Wednesday, May 29, 2013


Something tells you today is not a good day. You are in at a few minutes past nine as usual and don’t expect your boss in until about ten or eleven. You wonder how long you will have to practice Law like this – N35,000 a month, in Abuja, nine to five or six or seven or whenever the boss feels it is okay to let you go home. You wish you had more precedents and templates in the office. Those guys at the university, and Law School, they lied to you, evil people – they taught you how to be proud and look down on other professions but not that you would have to endure years of slavery to a senior colleague who while paying you next to nothing would demand sweat and blood from you. They didn’t tell you to warn your relatives and younger siblings that they should expect no contribution to the family from you, at least for the first few years of slavery as a lawyer. You hate them now, those Law School people and how they made everything look like heaven, when they should have given you the manual for hell. Three years at the bar and you still can’t prove to your girlfriend of five years that you are ‘serious’; you still take hot cabs to and from courts, the Corporate Affairs Commission and the Abuja Geographical Information System (AGIS), still take many drops to your home in Mararaba, outside the city.

This High Court sits at 10am. Or whenever the judge saunters in. As is typical on court days, the boss appears on edge and slightly hyperactive. You stay out of his way and make sure to never take your eyes off him in case he wants a book or a file or just wants to send you to get something from his really expensive car.
 At 12, the registrar tells you the judge had to attend the second burial of his wife’s favourite stepmother. Or something like that. 
Your boss tells you to go to the Ministry of Commerce to follow up a client’s job. He drives off in the air-conditioned car. You know he will stop at the expensive Biobak Restaurant before going back to the office.

You have been depressed since yesterday when you saw your classmates Musa and Jacob both parked by the road in front of the Corporate Affairs Commission, laughing loudly, exaggeratedly, and jiggling their car keys as they caught up. You wanted to avoid them, but the cab chose that exact spot to stop. Jacob told you he works for a bank in Wuse 2 and Musa you know does nothing but register companies and go to police stations to arrange bail for suspected criminals. Musa has done it so much he knows all the policemen in Abuja by name and how much to pay to release his clients on bail. 
You can hear your boss screaming on the phone to the secretary Njideka-- a girl from his wife’s clan, the only person he trusts to deal with his raw cash. “Njide! If you don’t see the man wait o! When you get there, kpoo the man! Don’t come back here if you don’t see him o!”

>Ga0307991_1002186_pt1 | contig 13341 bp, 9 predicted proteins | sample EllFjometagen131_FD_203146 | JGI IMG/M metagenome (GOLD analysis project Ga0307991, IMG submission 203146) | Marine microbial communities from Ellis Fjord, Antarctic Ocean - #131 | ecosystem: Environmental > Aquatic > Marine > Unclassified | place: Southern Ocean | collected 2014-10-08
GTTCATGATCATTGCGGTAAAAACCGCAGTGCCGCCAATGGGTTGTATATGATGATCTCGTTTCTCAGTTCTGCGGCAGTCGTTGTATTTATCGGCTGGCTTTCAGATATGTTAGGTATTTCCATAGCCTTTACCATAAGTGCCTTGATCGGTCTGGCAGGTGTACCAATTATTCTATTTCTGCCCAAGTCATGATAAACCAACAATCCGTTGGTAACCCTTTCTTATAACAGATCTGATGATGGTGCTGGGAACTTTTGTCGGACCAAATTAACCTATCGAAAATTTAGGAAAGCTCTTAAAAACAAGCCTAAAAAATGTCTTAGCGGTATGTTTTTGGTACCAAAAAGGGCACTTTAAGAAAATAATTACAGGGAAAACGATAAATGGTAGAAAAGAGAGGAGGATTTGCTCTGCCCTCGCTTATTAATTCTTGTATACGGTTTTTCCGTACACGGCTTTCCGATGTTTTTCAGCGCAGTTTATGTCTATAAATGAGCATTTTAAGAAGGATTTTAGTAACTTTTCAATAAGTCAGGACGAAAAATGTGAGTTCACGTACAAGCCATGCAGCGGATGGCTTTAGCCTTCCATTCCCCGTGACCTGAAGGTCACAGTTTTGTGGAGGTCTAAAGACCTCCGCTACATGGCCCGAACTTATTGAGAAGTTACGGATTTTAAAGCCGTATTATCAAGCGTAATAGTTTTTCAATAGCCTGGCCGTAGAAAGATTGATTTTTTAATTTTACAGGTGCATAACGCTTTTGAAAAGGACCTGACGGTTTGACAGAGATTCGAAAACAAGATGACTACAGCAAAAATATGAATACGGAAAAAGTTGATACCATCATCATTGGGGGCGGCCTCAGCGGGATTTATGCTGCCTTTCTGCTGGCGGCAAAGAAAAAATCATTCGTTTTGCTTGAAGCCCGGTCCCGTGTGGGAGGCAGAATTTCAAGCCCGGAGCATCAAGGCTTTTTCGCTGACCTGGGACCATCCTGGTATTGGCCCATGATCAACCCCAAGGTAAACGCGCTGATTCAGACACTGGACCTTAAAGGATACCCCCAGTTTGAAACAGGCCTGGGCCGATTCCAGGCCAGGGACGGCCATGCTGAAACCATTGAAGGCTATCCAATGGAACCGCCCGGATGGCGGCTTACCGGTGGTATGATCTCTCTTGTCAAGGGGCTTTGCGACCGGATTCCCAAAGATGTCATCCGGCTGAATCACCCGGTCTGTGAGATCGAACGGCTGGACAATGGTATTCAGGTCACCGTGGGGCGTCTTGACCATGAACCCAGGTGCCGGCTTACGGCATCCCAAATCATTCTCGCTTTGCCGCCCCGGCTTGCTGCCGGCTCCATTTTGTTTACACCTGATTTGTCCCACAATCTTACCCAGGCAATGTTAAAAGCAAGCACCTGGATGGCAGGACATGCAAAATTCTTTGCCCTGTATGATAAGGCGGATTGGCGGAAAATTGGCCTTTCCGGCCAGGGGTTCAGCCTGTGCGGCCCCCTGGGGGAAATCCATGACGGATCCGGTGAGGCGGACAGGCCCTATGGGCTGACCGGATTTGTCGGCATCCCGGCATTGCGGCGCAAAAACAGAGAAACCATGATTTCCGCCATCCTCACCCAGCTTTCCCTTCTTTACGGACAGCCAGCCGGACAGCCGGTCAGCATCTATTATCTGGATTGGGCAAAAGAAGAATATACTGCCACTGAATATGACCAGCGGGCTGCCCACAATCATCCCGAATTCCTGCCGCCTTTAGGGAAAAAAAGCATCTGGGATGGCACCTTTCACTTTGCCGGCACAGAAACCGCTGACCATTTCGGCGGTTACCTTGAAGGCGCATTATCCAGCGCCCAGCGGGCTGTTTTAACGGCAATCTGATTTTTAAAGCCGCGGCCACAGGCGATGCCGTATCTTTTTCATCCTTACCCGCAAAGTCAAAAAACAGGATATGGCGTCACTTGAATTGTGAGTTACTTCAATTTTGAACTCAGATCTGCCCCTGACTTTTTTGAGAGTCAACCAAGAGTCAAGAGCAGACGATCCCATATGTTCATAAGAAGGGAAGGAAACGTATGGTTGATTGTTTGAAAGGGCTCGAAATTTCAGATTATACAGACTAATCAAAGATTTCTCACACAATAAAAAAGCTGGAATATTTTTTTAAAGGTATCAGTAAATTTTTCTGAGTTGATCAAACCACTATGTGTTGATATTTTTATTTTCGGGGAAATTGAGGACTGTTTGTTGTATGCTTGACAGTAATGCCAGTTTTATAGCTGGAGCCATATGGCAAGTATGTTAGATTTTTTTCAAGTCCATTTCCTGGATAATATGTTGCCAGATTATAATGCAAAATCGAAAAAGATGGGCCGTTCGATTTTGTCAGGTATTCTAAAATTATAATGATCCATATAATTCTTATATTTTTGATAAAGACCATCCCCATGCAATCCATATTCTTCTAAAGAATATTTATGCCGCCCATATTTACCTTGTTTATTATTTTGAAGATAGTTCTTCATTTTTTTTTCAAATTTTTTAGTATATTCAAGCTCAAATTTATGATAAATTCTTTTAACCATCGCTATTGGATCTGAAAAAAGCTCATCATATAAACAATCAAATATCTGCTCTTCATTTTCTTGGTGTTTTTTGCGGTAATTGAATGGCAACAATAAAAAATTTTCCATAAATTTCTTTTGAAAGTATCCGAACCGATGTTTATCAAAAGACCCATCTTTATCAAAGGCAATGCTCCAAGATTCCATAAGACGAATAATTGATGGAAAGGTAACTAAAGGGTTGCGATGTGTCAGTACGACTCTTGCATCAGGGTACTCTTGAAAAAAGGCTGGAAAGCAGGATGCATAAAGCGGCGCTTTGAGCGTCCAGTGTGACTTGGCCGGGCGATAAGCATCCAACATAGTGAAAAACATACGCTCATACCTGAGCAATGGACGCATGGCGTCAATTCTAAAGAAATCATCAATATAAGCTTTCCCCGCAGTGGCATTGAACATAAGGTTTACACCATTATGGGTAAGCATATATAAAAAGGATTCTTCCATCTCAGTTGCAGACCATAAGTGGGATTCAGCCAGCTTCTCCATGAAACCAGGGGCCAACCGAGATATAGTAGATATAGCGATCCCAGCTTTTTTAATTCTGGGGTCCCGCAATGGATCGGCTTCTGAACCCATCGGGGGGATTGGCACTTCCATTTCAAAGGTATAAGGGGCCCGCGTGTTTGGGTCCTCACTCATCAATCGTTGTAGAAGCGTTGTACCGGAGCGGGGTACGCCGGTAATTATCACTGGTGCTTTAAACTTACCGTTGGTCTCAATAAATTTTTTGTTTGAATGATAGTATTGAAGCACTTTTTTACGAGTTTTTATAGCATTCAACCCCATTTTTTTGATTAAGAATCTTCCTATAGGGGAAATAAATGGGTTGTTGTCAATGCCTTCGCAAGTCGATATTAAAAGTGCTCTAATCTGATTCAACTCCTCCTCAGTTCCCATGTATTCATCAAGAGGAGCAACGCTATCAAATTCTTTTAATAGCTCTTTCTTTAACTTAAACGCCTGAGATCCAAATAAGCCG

Why do bad things happen to good people?

You oversleep and forget that today’s important case is in one of the few high courts that sit at exactly 9am. The Boss has travelled to attend the wedding of the daughter of his Local Government Chairman in Enugu. By the time you have taken a motor bike to the road, and sat in the bus through Maraba traffic, it is 9.05 and you are sweating. And you have to get the files from the office in Jabi before heading out to the court in Maitama. You do not take his calls when your boss calls to find out if you are there already. You try to call the lawyer on the other side but does not take your calls. 
When you get to court at 9.50, they have already called your case and you learn the other lawyer has already gotten an adjournment and cost against you for not showing up in a matter you instituted. 
You know the boss will kill you. He calls and tells you that apart from being useless, it is clear you will never amount to anything unless you stop this ‘unacceptable sloppiness’. He threatens to fire you. You kiss your teeth. You do not realise that you did it until he screams: “Are you hissing at me?” And now you are tired, angry, and smelly (because you rushed out without using deodorant). You do not deny it. You just remain quiet on the phone when he asks, “have you suddenly gone dumb?”

You break up with your girlfriend of five years because she was angry you didn’t show up for the movie at Ceddi Plaza yesterday evening and didn’t even ‘have the courtesy to call.’ You break up by text.

Your neighbour, Papa Ngozi, after returning from church in the afternoon is happy that the advice you gave him last week about the land he was trying to buy in Nassarawa saved him from paying money to fraudsters. He says he knocked your door “severally” yesterday. You didn’t answer because you locked your door to think of everything but killing yourself. He insists on buying you drinks in the evening even though you don’t want to leave your cramped studio apartment. 
A free drink never killed anyone. 
You both keep drinking until your voices are the loudest in this restaurant “Food Is Ready” which turns into a bar in the evenings. Until Papa Ngozi starts saying “call me Izuchukwu or Izu, are we not friends now?” again and again and tells everybody how you saved him from 419ners in Nassarawa. You know you are drunk when you find yourself calling him Izu and slapping his back when he says something funny.

You wake up at 9.30am.


You fit vex, bet abeg no curse me. You hear?